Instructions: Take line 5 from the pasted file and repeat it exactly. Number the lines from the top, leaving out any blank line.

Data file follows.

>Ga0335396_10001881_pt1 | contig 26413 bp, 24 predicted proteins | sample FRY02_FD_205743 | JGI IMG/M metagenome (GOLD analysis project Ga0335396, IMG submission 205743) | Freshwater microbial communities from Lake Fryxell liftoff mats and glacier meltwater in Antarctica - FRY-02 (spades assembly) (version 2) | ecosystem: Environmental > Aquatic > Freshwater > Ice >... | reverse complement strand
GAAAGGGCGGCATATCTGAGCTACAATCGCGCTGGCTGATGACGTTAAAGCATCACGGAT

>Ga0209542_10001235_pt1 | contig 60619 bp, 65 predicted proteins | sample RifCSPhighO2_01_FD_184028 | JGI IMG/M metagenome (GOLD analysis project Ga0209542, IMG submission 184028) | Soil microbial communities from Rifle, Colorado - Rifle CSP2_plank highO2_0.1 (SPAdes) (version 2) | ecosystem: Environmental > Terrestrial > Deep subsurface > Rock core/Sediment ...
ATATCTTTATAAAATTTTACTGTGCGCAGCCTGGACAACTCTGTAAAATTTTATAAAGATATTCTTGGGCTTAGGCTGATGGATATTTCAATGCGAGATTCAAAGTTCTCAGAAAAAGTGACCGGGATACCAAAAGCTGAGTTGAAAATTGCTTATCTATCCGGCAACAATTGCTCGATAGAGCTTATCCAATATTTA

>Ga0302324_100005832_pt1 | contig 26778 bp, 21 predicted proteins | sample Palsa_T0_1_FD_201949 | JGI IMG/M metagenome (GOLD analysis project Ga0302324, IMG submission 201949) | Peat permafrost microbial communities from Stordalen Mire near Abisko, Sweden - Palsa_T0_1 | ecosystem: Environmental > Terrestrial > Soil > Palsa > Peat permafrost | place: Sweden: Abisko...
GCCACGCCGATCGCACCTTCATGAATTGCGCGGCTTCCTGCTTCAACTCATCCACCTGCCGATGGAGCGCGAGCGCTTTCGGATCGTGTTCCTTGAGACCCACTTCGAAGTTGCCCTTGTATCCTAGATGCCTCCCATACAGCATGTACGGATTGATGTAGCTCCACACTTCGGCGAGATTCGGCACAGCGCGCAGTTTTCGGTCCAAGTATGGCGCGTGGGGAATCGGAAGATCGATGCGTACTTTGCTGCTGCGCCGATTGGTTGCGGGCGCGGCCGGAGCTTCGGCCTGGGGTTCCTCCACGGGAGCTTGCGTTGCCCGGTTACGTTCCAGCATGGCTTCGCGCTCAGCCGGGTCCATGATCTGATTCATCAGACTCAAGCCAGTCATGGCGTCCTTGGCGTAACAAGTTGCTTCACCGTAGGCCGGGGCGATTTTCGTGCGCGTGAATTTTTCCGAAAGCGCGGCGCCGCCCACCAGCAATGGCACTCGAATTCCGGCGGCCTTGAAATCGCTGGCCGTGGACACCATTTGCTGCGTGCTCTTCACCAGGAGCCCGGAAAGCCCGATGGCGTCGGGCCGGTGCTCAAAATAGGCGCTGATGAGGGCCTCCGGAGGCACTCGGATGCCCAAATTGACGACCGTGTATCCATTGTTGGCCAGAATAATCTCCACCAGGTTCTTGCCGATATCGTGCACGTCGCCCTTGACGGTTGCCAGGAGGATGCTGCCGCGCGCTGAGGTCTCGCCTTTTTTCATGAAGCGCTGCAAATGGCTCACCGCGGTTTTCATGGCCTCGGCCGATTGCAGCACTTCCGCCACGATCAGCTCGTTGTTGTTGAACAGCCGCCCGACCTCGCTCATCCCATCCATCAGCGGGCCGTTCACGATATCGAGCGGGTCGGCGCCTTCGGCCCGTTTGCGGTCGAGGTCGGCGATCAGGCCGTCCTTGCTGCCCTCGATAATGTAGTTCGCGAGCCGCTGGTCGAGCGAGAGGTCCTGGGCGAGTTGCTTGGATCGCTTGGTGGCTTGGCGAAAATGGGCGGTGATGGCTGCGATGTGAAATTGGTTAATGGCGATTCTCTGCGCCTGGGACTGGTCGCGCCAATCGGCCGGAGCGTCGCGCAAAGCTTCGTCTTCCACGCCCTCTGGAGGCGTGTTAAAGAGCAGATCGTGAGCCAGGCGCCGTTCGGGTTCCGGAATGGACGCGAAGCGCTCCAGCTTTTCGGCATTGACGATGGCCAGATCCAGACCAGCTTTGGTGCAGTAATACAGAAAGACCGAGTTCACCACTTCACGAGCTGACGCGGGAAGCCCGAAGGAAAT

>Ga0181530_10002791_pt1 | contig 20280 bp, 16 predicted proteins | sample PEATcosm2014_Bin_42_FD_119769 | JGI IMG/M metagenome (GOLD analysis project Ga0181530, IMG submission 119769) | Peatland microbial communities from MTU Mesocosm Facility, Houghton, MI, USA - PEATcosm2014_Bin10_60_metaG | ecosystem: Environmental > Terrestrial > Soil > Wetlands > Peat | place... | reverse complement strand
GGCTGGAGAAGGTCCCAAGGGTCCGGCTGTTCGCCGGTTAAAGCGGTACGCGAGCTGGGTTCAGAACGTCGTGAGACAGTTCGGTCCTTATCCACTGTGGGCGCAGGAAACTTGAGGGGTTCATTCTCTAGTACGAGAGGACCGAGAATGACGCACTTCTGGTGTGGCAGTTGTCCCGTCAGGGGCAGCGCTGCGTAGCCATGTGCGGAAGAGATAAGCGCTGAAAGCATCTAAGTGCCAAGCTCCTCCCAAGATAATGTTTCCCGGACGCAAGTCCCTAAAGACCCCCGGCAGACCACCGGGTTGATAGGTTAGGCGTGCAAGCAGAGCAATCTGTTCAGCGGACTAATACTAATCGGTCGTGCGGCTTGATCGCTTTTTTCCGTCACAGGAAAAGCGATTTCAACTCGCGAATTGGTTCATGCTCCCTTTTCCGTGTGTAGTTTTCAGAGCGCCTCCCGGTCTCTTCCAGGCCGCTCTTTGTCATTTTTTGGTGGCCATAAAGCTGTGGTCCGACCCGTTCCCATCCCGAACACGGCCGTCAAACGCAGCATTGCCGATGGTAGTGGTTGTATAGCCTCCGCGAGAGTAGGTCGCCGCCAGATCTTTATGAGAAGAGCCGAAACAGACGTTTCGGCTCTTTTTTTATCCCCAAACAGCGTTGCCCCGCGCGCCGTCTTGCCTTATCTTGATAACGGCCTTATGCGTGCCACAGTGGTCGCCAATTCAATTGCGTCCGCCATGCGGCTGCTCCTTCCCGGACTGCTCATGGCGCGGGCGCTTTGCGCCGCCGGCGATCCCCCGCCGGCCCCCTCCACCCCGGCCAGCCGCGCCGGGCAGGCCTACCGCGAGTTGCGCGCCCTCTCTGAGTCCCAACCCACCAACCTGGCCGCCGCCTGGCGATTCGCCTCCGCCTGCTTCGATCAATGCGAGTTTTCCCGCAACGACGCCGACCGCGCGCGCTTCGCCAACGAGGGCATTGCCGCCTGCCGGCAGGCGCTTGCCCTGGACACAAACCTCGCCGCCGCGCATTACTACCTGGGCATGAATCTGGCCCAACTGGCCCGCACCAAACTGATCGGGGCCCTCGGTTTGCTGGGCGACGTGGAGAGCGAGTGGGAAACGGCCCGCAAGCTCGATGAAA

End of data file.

>Ga0302324_100005832_pt1 | contig 26778 bp, 21 predicted proteins | sample Palsa_T0_1_FD_201949 | JGI IMG/M metagenome (GOLD analysis project Ga0302324, IMG submission 201949) | Peat permafrost microbial communities from Stordalen Mire near Abisko, Sweden - Palsa_T0_1 | ecosystem: Environmental > Terrestrial > Soil > Palsa > Peat permafrost | place: Sweden: Abisko...